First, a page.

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  • Robin Parry

The Blame Game


The concept of internalising and externalising blame can be useful in understanding the complexities of a relationship. If you primarily direct your feelings inwardly and blame yourself you may struggle with ongoing anxiety and depression. If you typically blame others you will drive people away. Women, in particular are more likely to self-blame whereas men are more likely to other-blame. Say, for instance, a couple returns from work to find that the front door had been left unlocked all day. Who do you think would put their hand over mouth and say worriedly, “Did I do that?” Who is more likely to respond with “Who forgot to lock the door?” while looking at their partner questionably.

In abusive relationships abusers typically externalise blame. They self-righteously claim that their partner is the cause of all problems and then feel vindicated even when engaged in aggression against others. To lower your tendency to readily assume self-blame and to raise your self-esteem ask yourself; “Did I in any way contribute to the problem?” You may then decide that all of it, none of it, or just a part of it was your fault and only then do you assume responsibility. Otherwise free yourself from self-blame and direct it back to the person it belongs to. If it is not a safe time to place blame where it belongs then just knowing you are not responsible or only partly responsible can be liberating.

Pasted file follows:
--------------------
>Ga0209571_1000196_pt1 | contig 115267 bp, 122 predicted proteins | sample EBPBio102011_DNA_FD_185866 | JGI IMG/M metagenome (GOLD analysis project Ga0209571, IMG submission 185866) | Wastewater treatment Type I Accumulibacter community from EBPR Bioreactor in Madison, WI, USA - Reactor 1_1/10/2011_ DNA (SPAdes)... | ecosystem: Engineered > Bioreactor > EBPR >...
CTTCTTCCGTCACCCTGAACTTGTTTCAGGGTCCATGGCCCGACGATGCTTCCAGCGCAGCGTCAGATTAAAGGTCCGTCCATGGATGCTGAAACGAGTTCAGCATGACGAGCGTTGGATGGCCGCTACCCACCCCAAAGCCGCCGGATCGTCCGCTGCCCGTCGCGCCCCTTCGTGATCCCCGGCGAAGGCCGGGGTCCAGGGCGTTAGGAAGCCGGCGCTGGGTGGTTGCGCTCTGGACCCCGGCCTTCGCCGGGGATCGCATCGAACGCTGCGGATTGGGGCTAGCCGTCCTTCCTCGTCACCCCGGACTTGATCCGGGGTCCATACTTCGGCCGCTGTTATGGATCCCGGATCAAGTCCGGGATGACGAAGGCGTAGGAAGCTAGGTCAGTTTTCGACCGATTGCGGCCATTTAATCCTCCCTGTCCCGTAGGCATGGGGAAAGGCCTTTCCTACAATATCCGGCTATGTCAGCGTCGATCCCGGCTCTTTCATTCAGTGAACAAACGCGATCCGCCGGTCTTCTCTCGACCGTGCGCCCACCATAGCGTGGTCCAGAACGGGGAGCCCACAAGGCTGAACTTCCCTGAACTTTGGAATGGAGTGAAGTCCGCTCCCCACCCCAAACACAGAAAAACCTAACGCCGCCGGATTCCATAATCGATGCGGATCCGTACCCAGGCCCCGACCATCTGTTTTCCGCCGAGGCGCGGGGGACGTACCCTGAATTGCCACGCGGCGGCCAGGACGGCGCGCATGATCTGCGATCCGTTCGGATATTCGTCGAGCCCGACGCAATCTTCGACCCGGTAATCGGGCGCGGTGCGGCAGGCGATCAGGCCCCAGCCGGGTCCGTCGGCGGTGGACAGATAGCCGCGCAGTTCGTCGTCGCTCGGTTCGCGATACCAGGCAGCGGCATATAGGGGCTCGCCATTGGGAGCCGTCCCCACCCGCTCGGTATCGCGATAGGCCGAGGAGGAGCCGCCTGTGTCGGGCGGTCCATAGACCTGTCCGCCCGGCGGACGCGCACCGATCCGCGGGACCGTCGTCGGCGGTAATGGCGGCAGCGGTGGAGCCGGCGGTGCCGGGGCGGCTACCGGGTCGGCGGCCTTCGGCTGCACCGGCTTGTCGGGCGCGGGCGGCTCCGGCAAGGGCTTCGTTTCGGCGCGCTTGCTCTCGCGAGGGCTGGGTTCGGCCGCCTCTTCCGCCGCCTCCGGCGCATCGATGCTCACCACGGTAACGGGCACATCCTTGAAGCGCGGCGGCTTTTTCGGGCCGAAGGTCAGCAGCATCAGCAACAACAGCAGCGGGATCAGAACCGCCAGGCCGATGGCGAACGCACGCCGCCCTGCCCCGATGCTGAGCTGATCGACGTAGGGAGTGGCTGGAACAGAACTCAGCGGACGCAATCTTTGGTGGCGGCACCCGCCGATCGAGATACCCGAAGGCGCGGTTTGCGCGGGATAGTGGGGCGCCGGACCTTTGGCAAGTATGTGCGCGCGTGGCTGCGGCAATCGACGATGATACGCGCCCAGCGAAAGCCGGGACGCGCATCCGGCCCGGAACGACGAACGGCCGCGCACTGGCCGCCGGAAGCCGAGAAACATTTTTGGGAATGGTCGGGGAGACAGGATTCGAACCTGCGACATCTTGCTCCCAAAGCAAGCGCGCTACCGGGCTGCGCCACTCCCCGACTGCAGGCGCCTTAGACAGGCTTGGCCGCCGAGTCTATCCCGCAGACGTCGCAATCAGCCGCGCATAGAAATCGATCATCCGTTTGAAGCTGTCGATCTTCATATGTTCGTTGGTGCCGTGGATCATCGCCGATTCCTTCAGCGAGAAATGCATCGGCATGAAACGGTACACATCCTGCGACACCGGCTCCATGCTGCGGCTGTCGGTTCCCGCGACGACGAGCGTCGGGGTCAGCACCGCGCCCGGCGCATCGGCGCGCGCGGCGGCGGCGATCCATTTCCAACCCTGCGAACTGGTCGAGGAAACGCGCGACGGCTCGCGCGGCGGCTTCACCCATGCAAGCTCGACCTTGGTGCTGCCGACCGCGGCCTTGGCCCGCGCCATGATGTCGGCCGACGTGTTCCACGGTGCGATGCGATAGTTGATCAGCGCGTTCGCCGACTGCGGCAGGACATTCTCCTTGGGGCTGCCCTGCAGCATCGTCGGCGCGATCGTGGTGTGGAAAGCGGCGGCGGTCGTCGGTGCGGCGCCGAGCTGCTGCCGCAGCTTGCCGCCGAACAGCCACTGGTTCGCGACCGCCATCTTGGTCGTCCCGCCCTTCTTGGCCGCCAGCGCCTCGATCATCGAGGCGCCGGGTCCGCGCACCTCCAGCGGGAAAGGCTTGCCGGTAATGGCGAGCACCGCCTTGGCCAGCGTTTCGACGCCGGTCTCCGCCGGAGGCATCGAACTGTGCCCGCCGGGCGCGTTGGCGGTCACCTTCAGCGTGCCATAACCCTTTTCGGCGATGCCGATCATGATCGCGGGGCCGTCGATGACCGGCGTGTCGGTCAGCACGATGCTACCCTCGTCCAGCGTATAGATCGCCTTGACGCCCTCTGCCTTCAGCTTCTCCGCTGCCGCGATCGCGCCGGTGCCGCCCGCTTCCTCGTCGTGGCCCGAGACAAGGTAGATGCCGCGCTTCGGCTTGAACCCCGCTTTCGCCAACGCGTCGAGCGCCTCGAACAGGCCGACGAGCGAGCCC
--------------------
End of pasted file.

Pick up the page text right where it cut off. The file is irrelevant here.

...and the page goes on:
If you are a blamer and you want to have a more loving and respectful relationship practice resist the blame game by allowing yourself a second thought. Stop and think before you say anything. This takes practice but it is well worth the effort. Developing the capacity to reflect on what happened instead of immediately or mindlessly blaming self or other will help you to navigate through confusing situations. It is a discrimination strategy we all need to develop.


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